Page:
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Migrating a domain user to Windows 8 typically embraces one of the following scenarios:
- Side-by-side migration: Here the user surrenders their old computer and is given a new computer running Windows 8
- In-place migration: Here a user retains their original computer; the administrator performs a wipe of the downlevel OS and load of Windows 8
In both of the preceding situations, the administrator must be very careful to back up and restore the user state. In this context, user state refers to the following elements:
- User accounts
- Files and folders
- Application settings
- Operating System (Control Panel) preferences
The summarizes the technology options that Microsoft offers us for migrating user state data. I've also listed the chief advantages and disadvantages of each option.
|Technology||Free or Commercial?||Advantages||Disadvantages|
|Windows Easy Transfer||free||Great choice for consumers||Poor choice for network managers|
|User State Migration Tools||free||Scriptable solution for network managers||Configuration must be set manually|
|Windows ADK / MDT 2012||free||Partially automated user state backup and restore||Steep learning curve|
|System Center Configuration Manager 2012||commercial||Fully automated user state backup and restore||High licensing cost and system requirements; steep learning curve|
Windows Assessment and Deployment Kit (ADK) is the successor to the Windows Automated Installation Kit (WAIK). This is a free (but large) download that gives Active Directory administrators all the tools they need to perform lite touch Windows deployments.
The Microsoft Deployment Toolkit (MDT) 2012 is essentially an add-on to the Windows ADK (in fact, you must have ADK installed to load the MDT). This is what Microsoft calls a "Solution Accelerator," providing a couple utilities and much guidance for deploying Microsoft Office in addition to Windows.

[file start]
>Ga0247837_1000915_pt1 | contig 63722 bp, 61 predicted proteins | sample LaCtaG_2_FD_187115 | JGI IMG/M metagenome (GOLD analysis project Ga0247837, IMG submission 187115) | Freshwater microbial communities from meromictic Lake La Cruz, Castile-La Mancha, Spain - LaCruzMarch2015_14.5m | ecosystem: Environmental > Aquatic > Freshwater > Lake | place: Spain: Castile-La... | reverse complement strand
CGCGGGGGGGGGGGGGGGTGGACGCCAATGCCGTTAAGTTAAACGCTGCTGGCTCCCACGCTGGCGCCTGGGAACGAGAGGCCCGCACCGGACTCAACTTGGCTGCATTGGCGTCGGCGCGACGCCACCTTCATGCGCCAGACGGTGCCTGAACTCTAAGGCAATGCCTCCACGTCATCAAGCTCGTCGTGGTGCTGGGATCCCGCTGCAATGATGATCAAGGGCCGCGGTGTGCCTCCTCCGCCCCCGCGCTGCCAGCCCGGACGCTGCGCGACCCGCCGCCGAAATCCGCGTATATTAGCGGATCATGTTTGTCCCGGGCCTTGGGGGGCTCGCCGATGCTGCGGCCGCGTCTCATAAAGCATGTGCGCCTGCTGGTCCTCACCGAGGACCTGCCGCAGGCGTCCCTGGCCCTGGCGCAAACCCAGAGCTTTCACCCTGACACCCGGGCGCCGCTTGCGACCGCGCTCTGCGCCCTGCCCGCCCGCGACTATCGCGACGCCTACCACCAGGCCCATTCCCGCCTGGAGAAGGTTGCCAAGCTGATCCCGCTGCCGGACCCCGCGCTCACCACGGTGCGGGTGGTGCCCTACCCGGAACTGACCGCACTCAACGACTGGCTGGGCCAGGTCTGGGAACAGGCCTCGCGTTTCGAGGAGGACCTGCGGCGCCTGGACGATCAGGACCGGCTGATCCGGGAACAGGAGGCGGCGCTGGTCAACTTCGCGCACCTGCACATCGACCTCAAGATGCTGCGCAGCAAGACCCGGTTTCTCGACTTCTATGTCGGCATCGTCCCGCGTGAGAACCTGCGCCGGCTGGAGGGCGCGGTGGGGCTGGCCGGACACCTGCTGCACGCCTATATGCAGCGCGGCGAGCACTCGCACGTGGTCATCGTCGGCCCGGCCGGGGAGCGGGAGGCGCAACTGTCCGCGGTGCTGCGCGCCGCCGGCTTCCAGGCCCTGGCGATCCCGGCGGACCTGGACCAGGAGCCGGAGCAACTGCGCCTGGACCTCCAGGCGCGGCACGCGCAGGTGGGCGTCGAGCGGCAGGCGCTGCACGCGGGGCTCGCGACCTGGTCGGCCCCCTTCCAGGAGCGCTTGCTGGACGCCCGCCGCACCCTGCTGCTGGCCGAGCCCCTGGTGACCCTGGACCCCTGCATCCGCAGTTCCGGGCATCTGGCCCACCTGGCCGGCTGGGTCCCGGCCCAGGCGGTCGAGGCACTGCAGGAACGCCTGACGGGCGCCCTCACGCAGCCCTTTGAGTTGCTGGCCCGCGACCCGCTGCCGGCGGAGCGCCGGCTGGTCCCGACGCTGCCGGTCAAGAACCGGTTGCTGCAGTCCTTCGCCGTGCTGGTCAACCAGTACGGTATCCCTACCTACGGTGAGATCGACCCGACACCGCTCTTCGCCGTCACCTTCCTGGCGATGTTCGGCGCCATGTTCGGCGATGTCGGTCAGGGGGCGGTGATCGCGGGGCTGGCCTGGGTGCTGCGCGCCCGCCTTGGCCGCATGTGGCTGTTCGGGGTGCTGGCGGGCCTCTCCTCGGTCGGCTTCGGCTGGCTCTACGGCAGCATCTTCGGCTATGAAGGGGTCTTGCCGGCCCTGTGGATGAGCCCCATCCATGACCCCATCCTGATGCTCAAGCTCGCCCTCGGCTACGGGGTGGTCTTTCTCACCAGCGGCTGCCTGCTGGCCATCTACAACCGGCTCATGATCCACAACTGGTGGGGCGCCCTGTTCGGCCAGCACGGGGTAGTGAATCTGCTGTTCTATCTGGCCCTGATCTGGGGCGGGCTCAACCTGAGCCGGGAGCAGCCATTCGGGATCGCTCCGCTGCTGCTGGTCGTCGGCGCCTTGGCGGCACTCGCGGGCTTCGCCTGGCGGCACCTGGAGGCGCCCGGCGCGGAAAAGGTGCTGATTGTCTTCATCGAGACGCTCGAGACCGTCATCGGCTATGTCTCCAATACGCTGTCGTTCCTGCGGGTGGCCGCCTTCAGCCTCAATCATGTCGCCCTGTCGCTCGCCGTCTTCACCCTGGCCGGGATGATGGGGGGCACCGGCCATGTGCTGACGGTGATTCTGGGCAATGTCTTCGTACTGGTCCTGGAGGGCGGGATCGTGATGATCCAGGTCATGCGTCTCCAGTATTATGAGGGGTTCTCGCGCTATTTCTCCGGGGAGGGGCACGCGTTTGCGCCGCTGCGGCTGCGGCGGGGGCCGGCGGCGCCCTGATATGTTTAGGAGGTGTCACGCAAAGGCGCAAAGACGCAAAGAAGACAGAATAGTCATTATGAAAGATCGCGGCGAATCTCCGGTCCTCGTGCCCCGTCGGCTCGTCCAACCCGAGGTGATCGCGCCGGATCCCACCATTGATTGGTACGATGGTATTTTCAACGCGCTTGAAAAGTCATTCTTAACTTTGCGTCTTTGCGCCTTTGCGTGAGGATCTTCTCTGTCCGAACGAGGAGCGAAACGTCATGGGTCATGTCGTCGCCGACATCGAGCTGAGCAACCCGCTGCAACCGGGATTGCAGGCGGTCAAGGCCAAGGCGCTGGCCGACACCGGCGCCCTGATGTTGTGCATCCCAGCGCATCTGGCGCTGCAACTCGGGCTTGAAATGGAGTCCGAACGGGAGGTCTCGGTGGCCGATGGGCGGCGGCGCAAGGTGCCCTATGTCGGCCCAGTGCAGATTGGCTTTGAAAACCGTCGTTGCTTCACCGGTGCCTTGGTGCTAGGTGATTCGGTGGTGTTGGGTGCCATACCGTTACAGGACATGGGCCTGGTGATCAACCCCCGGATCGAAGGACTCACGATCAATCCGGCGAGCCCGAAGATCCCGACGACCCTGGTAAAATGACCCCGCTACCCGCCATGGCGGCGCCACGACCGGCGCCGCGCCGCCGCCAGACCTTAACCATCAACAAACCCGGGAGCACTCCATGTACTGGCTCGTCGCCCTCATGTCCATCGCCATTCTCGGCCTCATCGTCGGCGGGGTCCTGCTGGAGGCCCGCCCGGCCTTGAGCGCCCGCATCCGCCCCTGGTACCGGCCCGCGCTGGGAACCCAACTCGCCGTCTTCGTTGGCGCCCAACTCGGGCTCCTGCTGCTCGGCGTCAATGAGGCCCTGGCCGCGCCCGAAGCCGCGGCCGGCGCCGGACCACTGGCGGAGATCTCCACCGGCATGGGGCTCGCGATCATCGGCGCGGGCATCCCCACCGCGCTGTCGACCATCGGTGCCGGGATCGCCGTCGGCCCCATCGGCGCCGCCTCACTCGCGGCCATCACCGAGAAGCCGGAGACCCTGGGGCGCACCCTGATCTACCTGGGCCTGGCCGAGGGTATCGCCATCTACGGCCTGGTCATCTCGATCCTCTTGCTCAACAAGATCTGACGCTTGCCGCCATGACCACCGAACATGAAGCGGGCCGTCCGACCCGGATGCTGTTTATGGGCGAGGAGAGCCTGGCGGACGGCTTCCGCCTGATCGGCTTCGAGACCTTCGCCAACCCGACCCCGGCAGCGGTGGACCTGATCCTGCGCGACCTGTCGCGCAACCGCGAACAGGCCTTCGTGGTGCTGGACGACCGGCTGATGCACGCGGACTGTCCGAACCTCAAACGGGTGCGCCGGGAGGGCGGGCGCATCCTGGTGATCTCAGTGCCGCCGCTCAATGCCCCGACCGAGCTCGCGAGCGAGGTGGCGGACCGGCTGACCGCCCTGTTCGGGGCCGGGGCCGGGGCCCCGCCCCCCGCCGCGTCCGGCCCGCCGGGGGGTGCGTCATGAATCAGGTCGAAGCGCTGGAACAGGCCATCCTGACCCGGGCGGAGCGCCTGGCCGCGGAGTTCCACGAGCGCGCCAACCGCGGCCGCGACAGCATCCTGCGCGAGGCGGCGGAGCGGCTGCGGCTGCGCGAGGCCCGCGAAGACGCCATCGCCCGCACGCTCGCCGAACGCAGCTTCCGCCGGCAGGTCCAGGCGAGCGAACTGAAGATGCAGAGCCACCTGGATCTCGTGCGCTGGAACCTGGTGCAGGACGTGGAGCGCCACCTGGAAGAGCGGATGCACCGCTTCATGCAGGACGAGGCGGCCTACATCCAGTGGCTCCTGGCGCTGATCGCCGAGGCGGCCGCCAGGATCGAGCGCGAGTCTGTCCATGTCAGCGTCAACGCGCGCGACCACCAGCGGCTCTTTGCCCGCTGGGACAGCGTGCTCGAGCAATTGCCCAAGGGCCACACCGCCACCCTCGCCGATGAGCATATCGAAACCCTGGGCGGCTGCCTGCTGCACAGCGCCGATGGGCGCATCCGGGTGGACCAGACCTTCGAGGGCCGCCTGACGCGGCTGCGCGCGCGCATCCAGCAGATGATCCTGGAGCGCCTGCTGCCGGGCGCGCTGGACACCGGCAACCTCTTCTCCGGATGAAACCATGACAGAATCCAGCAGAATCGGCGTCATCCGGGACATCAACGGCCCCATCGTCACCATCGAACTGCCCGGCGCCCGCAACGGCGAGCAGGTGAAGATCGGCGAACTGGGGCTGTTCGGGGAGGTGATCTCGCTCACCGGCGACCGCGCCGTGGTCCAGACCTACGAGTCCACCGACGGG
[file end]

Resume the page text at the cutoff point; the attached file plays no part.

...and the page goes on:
Finally, System Center Configuration Manager (SCCM) 2012, part of Microsoft's enormous System Center suite, is an enterprise-class system configuration server. SCCM supports the zero touch installation scenarios with seamless and fully automated user state backup and restore. You'll pay a high price for this convenience, however.
In this blog post we'll briefly cover Windows Easy Transfer and discuss USMT in greater detail because the tools are more relevant to us systems admins.
NOTE: As it happens, both Windows ADK as well as SCCM 2012 employ USMT for user state backup and restore.
Windows Easy Transfer (WET) ^
WET is not a business migration tool at all, but instead is a wizard-based interface (shown in Figure 1) intended to help home users to easily and quickly transfer their files and settings from their old computer to their new Windows 8 box.
WET gives consumers lots of flexibility in migrating their settings and data.
The actual file transfer occurs over one of the following technology/media options:
- Windows Easy Transfer Cable: This is a crossover USB 2.0 cable
- LAN: This is a peer-to-peer connection over the user's wired or Wi-Fi Ethernet network (no intermediate server is required)
- External media: The user state backup store can be staged on a USB flash drive or portable hard drive
WET is actually pretty darned flexible: the user can selectively transfer individual user accounts as well as specific folders, files, and application settings. Applications themselves are not migrated, though.
At the conclusion of the migration process WET presents a detailed report, listing any errors as well as any applications that existed on the source computer but are not present on the new computer. I show you the report interface in Figure 2.
Windows Easy Transfer actually provides very helpful reports.
Windows XP and Windows Vista do not include WET, so the user must download the software for free from the Microsoft download center. Windows 7 and Windows 8 include WET by default.
NOTE: WET requires that the user running the tool on both the source and destination computers be a member of the local Administrators group of that machine.
User State Migration Tools (USMT) ^